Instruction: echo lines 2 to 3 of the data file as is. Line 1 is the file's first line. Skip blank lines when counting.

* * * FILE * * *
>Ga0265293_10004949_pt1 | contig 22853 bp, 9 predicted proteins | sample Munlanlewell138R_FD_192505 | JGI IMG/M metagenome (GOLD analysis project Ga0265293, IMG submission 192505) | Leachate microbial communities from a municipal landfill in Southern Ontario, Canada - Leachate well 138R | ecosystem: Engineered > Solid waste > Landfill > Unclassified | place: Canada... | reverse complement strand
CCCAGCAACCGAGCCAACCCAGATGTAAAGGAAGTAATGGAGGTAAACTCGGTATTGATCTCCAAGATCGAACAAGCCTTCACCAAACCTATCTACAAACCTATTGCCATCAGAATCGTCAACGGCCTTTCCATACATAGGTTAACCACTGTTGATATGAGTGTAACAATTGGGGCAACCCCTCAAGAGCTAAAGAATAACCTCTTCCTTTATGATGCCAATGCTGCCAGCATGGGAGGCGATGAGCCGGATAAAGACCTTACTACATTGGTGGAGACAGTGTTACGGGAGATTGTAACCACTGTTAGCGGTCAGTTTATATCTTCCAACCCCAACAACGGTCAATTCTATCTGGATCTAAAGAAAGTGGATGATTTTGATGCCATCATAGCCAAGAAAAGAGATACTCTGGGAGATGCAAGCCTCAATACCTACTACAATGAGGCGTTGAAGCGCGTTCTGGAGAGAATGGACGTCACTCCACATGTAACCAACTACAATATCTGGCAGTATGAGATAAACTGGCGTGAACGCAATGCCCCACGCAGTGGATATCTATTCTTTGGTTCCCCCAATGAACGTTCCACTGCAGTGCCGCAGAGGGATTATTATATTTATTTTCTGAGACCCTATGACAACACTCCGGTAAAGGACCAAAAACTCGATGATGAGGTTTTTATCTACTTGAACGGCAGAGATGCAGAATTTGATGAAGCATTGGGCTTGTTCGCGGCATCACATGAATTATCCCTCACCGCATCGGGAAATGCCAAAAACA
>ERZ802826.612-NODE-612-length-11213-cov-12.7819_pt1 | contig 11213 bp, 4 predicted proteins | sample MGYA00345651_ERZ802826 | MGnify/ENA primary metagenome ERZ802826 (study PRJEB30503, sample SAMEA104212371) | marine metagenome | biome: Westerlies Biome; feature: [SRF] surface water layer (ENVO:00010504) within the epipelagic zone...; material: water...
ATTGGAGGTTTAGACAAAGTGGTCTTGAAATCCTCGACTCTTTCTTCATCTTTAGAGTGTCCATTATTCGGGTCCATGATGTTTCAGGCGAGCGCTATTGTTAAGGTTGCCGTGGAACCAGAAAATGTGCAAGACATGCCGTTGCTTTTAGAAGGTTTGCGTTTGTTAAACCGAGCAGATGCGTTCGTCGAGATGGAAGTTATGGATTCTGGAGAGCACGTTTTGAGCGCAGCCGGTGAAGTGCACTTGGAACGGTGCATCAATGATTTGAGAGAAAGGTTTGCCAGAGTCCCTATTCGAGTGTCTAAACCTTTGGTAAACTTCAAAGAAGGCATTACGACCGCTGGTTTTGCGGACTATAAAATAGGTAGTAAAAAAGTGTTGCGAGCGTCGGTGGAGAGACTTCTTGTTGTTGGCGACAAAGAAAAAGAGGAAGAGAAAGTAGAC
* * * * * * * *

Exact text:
CCCAGCAACCGAGCCAACCCAGATGTAAAGGAAGTAATGGAGGTAAACTCGGTATTGATCTCCAAGATCGAACAAGCCTTCACCAAACCTATCTACAAACCTATTGCCATCAGAATCGTCAACGGCCTTTCCATACATAGGTTAACCACTGTTGATATGAGTGTAACAATTGGGGCAACCCCTCAAGAGCTAAAGAATAACCTCTTCCTTTATGATGCCAATGCTGCCAGCATGGGAGGCGATGAGCCGGATAAAGACCTTACTACATTGGTGGAGACAGTGTTACGGGAGATTGTAACCACTGTTAGCGGTCAGTTTATATCTTCCAACCCCAACAACGGTCAATTCTATCTGGATCTAAAGAAAGTGGATGATTTTGATGCCATCATAGCCAAGAAAAGAGATACTCTGGGAGATGCAAGCCTCAATACCTACTACAATGAGGCGTTGAAGCGCGTTCTGGAGAGAATGGACGTCACTCCACATGTAACCAACTACAATATCTGGCAGTATGAGATAAACTGGCGTGAACGCAATGCCCCACGCAGTGGATATCTATTCTTTGGTTCCCCCAATGAACGTTCCACTGCAGTGCCGCAGAGGGATTATTATATTTATTTTCTGAGACCCTATGACAACACTCCGGTAAAGGACCAAAAACTCGATGATGAGGTTTTTATCTACTTGAACGGCAGAGATGCAGAATTTGATGAAGCATTGGGCTTGTTCGCGGCATCACATGAATTATCCCTCACCGCATCGGGAAATGCCAAAAACA
>ERZ802826.612-NODE-612-length-11213-cov-12.7819_pt1 | contig 11213 bp, 4 predicted proteins | sample MGYA00345651_ERZ802826 | MGnify/ENA primary metagenome ERZ802826 (study PRJEB30503, sample SAMEA104212371) | marine metagenome | biome: Westerlies Biome; feature: [SRF] surface water layer (ENVO:00010504) within the epipelagic zone...; material: water...